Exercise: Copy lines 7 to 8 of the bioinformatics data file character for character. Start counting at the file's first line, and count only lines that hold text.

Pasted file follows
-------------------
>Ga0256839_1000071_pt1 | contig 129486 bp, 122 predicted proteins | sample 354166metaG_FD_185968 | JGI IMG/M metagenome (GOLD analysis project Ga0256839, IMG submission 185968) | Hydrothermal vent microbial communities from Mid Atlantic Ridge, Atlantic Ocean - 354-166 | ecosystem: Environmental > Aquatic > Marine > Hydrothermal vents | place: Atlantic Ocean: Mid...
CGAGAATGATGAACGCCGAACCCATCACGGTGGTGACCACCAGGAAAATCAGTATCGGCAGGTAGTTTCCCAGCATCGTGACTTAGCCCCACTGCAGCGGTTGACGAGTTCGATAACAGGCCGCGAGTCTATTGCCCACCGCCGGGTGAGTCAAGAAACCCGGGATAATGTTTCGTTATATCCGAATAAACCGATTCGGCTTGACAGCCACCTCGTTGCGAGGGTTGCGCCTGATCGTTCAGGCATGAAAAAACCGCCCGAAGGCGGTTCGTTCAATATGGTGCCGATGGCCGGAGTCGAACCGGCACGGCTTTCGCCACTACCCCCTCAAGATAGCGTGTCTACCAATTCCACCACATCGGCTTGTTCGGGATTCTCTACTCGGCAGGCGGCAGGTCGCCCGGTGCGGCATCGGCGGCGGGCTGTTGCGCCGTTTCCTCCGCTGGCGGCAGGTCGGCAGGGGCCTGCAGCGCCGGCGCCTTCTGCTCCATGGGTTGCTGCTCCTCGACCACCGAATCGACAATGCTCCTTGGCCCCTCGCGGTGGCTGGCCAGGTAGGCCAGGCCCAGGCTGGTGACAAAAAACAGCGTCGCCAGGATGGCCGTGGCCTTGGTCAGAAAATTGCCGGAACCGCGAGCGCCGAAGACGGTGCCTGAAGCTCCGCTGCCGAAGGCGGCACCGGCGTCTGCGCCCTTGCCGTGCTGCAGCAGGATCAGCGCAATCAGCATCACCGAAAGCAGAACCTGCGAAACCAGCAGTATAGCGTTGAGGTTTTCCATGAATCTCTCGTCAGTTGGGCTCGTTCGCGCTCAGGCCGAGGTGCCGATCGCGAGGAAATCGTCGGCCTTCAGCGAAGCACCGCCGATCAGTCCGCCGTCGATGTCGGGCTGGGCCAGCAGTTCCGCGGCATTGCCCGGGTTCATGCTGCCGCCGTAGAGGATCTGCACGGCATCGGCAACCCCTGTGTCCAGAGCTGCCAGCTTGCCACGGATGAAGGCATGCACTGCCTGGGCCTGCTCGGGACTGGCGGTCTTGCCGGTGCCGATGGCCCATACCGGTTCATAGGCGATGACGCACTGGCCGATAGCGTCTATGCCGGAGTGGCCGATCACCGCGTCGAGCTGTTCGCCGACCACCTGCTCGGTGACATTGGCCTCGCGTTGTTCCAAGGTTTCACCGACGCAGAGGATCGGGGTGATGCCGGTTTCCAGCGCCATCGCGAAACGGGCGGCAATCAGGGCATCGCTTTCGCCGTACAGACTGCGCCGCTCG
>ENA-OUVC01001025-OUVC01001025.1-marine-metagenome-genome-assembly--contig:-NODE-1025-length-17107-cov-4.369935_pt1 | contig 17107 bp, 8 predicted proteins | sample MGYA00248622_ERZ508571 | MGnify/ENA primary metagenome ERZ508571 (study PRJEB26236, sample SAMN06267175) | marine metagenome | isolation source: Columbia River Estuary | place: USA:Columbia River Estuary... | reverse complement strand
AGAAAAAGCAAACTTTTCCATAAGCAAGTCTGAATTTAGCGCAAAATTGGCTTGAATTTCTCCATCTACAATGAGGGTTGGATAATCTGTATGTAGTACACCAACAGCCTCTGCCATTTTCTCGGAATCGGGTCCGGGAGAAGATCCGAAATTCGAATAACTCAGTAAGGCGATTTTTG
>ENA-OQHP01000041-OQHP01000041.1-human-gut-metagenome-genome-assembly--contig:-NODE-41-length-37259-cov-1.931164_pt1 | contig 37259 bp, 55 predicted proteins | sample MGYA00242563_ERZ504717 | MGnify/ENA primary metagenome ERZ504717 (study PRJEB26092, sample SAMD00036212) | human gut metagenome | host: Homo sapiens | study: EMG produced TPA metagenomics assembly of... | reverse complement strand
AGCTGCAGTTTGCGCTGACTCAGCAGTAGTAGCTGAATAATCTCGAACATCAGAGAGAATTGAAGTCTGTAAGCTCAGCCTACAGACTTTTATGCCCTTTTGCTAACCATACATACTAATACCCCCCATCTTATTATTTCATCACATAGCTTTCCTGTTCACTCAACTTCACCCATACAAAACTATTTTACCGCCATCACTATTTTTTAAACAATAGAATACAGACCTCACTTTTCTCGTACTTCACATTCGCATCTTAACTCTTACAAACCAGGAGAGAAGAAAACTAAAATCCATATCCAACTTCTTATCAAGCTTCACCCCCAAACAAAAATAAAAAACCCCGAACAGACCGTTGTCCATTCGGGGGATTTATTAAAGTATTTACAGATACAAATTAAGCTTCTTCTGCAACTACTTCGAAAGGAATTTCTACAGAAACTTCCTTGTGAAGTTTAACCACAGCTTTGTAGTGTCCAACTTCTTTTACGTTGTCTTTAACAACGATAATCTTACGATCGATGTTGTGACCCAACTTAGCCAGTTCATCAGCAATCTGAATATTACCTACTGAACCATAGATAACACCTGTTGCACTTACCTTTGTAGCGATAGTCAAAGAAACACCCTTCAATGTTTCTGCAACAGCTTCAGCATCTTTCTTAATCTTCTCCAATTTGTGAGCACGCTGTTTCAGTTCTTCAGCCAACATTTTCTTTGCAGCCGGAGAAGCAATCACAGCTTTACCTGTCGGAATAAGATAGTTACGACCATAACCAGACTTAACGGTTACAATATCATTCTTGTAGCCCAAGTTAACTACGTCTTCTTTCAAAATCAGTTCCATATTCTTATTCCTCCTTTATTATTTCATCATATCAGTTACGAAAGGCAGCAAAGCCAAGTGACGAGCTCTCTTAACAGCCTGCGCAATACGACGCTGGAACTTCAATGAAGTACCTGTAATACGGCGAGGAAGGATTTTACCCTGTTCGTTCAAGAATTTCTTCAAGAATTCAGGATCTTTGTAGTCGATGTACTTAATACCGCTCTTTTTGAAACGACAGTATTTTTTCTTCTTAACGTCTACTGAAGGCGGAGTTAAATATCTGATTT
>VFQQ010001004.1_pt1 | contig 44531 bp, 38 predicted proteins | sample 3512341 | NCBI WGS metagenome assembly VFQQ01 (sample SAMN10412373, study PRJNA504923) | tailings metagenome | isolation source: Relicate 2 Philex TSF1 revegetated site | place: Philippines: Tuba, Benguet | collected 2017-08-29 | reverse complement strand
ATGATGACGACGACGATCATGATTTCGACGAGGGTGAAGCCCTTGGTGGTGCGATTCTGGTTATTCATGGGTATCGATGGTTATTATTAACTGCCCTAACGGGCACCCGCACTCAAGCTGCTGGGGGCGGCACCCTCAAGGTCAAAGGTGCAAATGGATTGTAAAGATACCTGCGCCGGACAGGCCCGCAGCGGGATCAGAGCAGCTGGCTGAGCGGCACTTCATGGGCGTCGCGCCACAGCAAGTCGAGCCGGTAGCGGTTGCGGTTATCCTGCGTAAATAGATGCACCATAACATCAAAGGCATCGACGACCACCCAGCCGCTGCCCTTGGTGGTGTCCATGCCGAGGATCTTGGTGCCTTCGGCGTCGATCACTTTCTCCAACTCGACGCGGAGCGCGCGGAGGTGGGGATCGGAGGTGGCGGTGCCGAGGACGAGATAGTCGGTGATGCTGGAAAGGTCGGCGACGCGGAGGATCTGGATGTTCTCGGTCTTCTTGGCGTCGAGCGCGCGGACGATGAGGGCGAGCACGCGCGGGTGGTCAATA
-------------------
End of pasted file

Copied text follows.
>VFQQ010001004.1_pt1 | contig 44531 bp, 38 predicted proteins | sample 3512341 | NCBI WGS metagenome assembly VFQQ01 (sample SAMN10412373, study PRJNA504923) | tailings metagenome | isolation source: Relicate 2 Philex TSF1 revegetated site | place: Philippines: Tuba, Benguet | collected 2017-08-29 | reverse complement strand
ATGATGACGACGACGATCATGATTTCGACGAGGGTGAAGCCCTTGGTGGTGCGATTCTGGTTATTCATGGGTATCGATGGTTATTATTAACTGCCCTAACGGGCACCCGCACTCAAGCTGCTGGGGGCGGCACCCTCAAGGTCAAAGGTGCAAATGGATTGTAAAGATACCTGCGCCGGACAGGCCCGCAGCGGGATCAGAGCAGCTGGCTGAGCGGCACTTCATGGGCGTCGCGCCACAGCAAGTCGAGCCGGTAGCGGTTGCGGTTATCCTGCGTAAATAGATGCACCATAACATCAAAGGCATCGACGACCACCCAGCCGCTGCCCTTGGTGGTGTCCATGCCGAGGATCTTGGTGCCTTCGGCGTCGATCACTTTCTCCAACTCGACGCGGAGCGCGCGGAGGTGGGGATCGGAGGTGGCGGTGCCGAGGACGAGATAGTCGGTGATGCTGGAAAGGTCGGCGACGCGGAGGATCTGGATGTTCTCGGTCTTCTTGGCGTCGAGCGCGCGGACGATGAGGGCGAGCACGCGCGGGTGGTCAATA